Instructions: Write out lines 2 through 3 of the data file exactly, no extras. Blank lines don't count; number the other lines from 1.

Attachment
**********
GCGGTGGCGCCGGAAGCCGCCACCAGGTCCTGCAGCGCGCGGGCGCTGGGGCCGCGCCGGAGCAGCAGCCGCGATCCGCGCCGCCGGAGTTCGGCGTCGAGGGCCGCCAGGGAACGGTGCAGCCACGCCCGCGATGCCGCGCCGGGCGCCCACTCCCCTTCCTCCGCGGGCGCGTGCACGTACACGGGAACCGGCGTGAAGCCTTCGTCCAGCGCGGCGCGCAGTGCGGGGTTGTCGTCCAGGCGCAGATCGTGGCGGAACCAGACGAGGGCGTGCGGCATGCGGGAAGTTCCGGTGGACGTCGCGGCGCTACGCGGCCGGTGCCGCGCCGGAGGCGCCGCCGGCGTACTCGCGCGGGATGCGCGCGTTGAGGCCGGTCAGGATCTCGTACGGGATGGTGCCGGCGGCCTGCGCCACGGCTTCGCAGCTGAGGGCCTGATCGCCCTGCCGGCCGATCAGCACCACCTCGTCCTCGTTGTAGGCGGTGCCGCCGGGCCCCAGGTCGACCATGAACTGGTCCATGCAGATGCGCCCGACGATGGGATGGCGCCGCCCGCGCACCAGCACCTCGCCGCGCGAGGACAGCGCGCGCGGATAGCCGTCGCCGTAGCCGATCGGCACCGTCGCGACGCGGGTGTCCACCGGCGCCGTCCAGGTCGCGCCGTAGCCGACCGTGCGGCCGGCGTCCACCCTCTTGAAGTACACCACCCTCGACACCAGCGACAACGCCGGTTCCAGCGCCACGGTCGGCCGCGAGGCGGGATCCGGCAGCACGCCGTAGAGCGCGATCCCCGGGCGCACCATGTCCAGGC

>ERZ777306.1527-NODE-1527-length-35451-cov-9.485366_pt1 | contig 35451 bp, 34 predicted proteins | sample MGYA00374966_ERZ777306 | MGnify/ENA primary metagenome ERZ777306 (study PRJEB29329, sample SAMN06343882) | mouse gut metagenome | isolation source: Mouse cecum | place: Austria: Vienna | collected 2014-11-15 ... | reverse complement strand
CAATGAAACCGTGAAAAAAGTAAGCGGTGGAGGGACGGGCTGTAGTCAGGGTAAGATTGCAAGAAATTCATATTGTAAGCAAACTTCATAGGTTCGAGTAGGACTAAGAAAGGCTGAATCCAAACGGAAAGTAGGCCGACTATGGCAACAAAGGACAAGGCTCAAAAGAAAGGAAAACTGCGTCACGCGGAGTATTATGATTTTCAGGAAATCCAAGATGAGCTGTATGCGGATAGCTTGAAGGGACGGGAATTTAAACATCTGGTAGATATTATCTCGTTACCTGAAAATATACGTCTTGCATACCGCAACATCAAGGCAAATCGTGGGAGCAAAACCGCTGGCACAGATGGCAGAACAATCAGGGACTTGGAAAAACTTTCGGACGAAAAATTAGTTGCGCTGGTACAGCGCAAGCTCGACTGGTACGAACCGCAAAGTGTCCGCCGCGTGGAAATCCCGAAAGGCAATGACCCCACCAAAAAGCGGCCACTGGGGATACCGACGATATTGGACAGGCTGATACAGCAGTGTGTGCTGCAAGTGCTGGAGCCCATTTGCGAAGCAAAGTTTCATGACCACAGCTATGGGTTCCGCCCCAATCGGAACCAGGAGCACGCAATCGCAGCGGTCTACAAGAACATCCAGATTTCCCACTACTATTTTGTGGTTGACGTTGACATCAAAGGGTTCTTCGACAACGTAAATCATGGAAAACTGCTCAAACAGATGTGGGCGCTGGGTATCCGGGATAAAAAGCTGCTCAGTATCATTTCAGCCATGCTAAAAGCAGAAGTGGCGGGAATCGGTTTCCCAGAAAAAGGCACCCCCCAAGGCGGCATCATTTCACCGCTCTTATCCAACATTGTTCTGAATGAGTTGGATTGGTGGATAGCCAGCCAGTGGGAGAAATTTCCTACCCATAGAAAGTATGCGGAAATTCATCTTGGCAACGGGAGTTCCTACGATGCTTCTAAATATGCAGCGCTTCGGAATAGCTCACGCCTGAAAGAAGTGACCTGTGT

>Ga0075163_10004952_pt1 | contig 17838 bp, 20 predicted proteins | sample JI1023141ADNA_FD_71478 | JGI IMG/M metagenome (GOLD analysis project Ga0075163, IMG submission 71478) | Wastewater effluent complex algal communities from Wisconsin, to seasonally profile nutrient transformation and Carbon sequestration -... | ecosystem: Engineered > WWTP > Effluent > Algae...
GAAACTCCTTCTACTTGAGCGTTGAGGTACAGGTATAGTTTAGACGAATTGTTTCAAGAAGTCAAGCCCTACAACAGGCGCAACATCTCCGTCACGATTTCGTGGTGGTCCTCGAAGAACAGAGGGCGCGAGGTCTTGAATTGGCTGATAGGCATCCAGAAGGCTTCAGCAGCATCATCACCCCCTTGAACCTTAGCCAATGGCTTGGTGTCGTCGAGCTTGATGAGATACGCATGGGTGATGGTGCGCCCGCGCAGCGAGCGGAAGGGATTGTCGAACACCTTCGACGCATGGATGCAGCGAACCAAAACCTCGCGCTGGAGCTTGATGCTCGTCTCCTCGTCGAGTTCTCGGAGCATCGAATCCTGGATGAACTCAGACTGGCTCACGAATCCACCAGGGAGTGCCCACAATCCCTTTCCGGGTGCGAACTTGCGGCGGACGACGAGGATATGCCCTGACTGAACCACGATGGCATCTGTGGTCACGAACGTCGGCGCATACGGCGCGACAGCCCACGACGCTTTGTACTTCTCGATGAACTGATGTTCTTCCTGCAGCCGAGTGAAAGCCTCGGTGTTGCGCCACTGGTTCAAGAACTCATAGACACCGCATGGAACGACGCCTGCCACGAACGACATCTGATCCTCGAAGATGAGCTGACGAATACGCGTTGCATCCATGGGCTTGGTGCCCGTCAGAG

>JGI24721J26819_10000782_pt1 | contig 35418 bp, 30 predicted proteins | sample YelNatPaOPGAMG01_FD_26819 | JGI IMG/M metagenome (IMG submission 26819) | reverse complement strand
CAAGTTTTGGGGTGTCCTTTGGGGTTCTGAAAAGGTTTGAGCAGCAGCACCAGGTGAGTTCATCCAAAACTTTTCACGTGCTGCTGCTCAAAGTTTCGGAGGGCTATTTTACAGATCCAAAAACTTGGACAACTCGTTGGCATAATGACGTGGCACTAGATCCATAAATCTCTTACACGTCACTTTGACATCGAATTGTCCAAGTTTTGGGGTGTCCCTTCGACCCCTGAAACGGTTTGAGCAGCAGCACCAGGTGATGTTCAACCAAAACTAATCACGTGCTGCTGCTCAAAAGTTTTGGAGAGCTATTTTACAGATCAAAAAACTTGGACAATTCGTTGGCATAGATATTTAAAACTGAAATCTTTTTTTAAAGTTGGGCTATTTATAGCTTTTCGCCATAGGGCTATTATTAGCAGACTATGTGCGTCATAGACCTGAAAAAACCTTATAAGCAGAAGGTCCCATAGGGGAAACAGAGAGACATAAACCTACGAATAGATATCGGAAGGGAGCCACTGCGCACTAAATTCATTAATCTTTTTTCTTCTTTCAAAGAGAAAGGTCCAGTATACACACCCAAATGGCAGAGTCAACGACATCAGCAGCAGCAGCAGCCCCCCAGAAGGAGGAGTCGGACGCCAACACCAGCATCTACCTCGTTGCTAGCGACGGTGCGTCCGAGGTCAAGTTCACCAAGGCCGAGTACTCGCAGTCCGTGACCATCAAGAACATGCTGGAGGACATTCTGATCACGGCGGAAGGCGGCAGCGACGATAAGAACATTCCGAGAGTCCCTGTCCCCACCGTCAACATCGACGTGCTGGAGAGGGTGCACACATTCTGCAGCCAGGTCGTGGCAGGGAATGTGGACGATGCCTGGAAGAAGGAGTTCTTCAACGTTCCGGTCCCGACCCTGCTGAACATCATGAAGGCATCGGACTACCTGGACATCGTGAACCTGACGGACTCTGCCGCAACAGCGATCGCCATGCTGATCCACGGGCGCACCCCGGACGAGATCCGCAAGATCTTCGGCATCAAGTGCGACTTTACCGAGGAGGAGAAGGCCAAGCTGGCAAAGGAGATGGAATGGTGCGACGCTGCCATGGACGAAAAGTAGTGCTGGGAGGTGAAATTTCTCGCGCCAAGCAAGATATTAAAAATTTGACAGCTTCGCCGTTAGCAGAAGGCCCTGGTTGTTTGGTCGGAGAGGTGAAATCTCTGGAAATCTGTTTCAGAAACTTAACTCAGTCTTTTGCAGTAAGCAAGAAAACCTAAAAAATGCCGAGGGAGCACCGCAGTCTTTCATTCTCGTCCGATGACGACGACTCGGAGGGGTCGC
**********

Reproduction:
>ERZ777306.1527-NODE-1527-length-35451-cov-9.485366_pt1 | contig 35451 bp, 34 predicted proteins | sample MGYA00374966_ERZ777306 | MGnify/ENA primary metagenome ERZ777306 (study PRJEB29329, sample SAMN06343882) | mouse gut metagenome | isolation source: Mouse cecum | place: Austria: Vienna | collected 2014-11-15 ... | reverse complement strand
CAATGAAACCGTGAAAAAAGTAAGCGGTGGAGGGACGGGCTGTAGTCAGGGTAAGATTGCAAGAAATTCATATTGTAAGCAAACTTCATAGGTTCGAGTAGGACTAAGAAAGGCTGAATCCAAACGGAAAGTAGGCCGACTATGGCAACAAAGGACAAGGCTCAAAAGAAAGGAAAACTGCGTCACGCGGAGTATTATGATTTTCAGGAAATCCAAGATGAGCTGTATGCGGATAGCTTGAAGGGACGGGAATTTAAACATCTGGTAGATATTATCTCGTTACCTGAAAATATACGTCTTGCATACCGCAACATCAAGGCAAATCGTGGGAGCAAAACCGCTGGCACAGATGGCAGAACAATCAGGGACTTGGAAAAACTTTCGGACGAAAAATTAGTTGCGCTGGTACAGCGCAAGCTCGACTGGTACGAACCGCAAAGTGTCCGCCGCGTGGAAATCCCGAAAGGCAATGACCCCACCAAAAAGCGGCCACTGGGGATACCGACGATATTGGACAGGCTGATACAGCAGTGTGTGCTGCAAGTGCTGGAGCCCATTTGCGAAGCAAAGTTTCATGACCACAGCTATGGGTTCCGCCCCAATCGGAACCAGGAGCACGCAATCGCAGCGGTCTACAAGAACATCCAGATTTCCCACTACTATTTTGTGGTTGACGTTGACATCAAAGGGTTCTTCGACAACGTAAATCATGGAAAACTGCTCAAACAGATGTGGGCGCTGGGTATCCGGGATAAAAAGCTGCTCAGTATCATTTCAGCCATGCTAAAAGCAGAAGTGGCGGGAATCGGTTTCCCAGAAAAAGGCACCCCCCAAGGCGGCATCATTTCACCGCTCTTATCCAACATTGTTCTGAATGAGTTGGATTGGTGGATAGCCAGCCAGTGGGAGAAATTTCCTACCCATAGAAAGTATGCGGAAATTCATCTTGGCAACGGGAGTTCCTACGATGCTTCTAAATATGCAGCGCTTCGGAATAGCTCACGCCTGAAAGAAGTGACCTGTGT